Disappear Here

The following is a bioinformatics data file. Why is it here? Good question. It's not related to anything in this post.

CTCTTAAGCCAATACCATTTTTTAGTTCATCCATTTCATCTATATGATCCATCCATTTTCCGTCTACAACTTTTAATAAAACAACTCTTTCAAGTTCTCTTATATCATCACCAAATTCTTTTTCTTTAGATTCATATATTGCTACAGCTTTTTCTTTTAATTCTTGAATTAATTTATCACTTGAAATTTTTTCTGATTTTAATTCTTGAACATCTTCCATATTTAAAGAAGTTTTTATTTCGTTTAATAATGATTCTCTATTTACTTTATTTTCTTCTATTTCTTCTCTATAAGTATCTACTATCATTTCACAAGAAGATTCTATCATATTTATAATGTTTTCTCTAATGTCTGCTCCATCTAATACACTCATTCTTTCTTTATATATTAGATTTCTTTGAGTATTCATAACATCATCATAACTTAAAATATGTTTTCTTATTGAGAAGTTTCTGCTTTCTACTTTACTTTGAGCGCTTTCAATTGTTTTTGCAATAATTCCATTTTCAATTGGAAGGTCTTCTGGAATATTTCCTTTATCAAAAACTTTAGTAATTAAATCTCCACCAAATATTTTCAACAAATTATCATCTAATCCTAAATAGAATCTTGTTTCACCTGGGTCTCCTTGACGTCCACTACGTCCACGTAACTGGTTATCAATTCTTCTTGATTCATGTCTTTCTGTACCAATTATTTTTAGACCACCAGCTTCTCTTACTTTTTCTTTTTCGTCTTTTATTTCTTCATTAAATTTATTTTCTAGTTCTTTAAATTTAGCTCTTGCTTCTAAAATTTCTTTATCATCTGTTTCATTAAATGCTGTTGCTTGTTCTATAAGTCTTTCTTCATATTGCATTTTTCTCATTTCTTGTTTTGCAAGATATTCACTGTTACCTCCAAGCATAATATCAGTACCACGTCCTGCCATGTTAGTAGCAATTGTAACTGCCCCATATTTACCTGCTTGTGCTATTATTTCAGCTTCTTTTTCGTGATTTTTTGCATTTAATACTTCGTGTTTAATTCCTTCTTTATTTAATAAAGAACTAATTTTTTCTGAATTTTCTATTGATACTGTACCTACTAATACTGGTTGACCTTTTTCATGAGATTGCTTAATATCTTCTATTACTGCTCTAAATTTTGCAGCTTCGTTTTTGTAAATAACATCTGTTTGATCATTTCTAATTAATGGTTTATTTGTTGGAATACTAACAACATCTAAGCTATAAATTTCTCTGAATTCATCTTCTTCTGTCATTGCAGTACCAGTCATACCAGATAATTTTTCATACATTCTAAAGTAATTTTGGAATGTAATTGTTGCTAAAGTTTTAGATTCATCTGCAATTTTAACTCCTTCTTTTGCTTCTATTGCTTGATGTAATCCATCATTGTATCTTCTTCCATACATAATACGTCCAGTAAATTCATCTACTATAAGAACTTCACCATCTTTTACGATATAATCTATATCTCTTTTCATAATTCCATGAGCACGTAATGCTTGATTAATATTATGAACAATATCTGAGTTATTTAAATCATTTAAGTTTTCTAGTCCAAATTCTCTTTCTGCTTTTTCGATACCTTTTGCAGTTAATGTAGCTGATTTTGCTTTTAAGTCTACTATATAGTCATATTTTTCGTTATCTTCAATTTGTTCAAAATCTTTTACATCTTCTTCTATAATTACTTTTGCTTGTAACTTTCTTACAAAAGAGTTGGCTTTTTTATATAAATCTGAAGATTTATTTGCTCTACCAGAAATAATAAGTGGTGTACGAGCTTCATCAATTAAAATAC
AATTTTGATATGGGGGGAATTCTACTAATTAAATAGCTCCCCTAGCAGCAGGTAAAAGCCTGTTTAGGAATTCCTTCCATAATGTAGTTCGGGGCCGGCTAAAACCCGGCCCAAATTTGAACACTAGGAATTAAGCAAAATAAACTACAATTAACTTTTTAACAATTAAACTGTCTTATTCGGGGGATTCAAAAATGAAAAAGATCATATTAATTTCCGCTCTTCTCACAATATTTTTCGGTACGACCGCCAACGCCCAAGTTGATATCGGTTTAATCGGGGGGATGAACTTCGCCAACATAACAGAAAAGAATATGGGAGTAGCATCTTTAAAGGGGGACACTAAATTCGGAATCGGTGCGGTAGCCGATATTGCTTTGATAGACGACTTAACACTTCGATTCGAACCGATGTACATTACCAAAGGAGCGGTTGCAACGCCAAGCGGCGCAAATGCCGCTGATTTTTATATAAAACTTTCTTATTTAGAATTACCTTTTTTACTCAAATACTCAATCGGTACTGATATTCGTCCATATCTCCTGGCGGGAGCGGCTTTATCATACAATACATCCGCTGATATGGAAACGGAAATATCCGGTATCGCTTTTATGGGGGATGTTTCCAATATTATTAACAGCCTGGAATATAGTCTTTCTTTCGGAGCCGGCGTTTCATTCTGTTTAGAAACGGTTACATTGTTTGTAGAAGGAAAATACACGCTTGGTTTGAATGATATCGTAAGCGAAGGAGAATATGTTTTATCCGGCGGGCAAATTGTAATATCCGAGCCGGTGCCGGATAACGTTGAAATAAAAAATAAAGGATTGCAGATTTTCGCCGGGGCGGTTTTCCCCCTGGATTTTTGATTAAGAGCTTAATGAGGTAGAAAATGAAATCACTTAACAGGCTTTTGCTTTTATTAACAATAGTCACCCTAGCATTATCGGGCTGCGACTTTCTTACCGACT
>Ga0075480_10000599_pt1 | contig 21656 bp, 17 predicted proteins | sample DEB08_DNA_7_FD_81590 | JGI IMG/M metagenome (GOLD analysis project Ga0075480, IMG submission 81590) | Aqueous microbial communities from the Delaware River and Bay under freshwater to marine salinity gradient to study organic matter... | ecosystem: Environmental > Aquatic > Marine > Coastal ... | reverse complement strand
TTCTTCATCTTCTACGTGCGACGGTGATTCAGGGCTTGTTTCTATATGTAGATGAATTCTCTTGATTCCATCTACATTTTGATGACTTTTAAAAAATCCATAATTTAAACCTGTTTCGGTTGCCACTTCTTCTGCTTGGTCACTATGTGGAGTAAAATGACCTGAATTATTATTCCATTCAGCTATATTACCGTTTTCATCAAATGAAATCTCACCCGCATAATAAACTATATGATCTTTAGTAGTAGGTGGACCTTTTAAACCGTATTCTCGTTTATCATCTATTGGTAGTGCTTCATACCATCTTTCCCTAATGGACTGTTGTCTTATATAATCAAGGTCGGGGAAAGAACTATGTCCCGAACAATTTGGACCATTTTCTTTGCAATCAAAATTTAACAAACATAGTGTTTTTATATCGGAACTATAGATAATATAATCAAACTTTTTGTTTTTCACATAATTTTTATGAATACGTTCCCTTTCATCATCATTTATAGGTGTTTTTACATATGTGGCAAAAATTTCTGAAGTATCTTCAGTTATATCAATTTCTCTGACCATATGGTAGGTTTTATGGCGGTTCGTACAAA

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Every year, a superlative LP appears from an unexpected source. So it is with these Sydney, Australia, vets, who took four years to get out their promising debut in 1995, then burned another couple years recording this sophomore LP that wipes the floor with it. On first listen, the tremendous, twinkling production by Wayne Connolly is the star, but so is the gorgeous, brisk, multi-layered pop that is painstakingly manifested. It straddles several salacious sounds and eras: from late-'60s psychedelia to late-'80s Midwest post-punk and from garage rock to small hints of atmospheric dream pop and louder Brit-pop as well. Pretty to an extreme despite the rhythm section, Disappear Here glides, nay, soars on the strapping, sugar-spun hooks of guitarist/songwriter William Arthur. In comparison to such flawless writing, his voice is a teensy bit reedy, but it also packs in boatloads of empathetic grace and becomes more charming with exposure, as seen on such propulsive beauties as the startling opener "You Were Always More Than a Trick to Me, Ray," the ending colossus "Cradle Song," and the bemused "Here She Comes." His magnetism oozes, especially melted like grilled cheese into his chiming, burbling, cauldron-bubbling, and absolutely spell-inducing guitars. Ahh, those guitars! Mixing in a nice breadth of styles that nod toward the Buffalo Tom/Man Sized Action/early-Soul Asylum/late-Hüsker Dü thick, streamlined hum without the distortion, the sounds of Disappear Here snare listeners from first play with their dynamite sonics and then holds them hostage thereafter with the sheer talent, scope, variety, and well-thought-out dynamics on display. This superb piece of work demands and deserves every spin it gets. Bravo!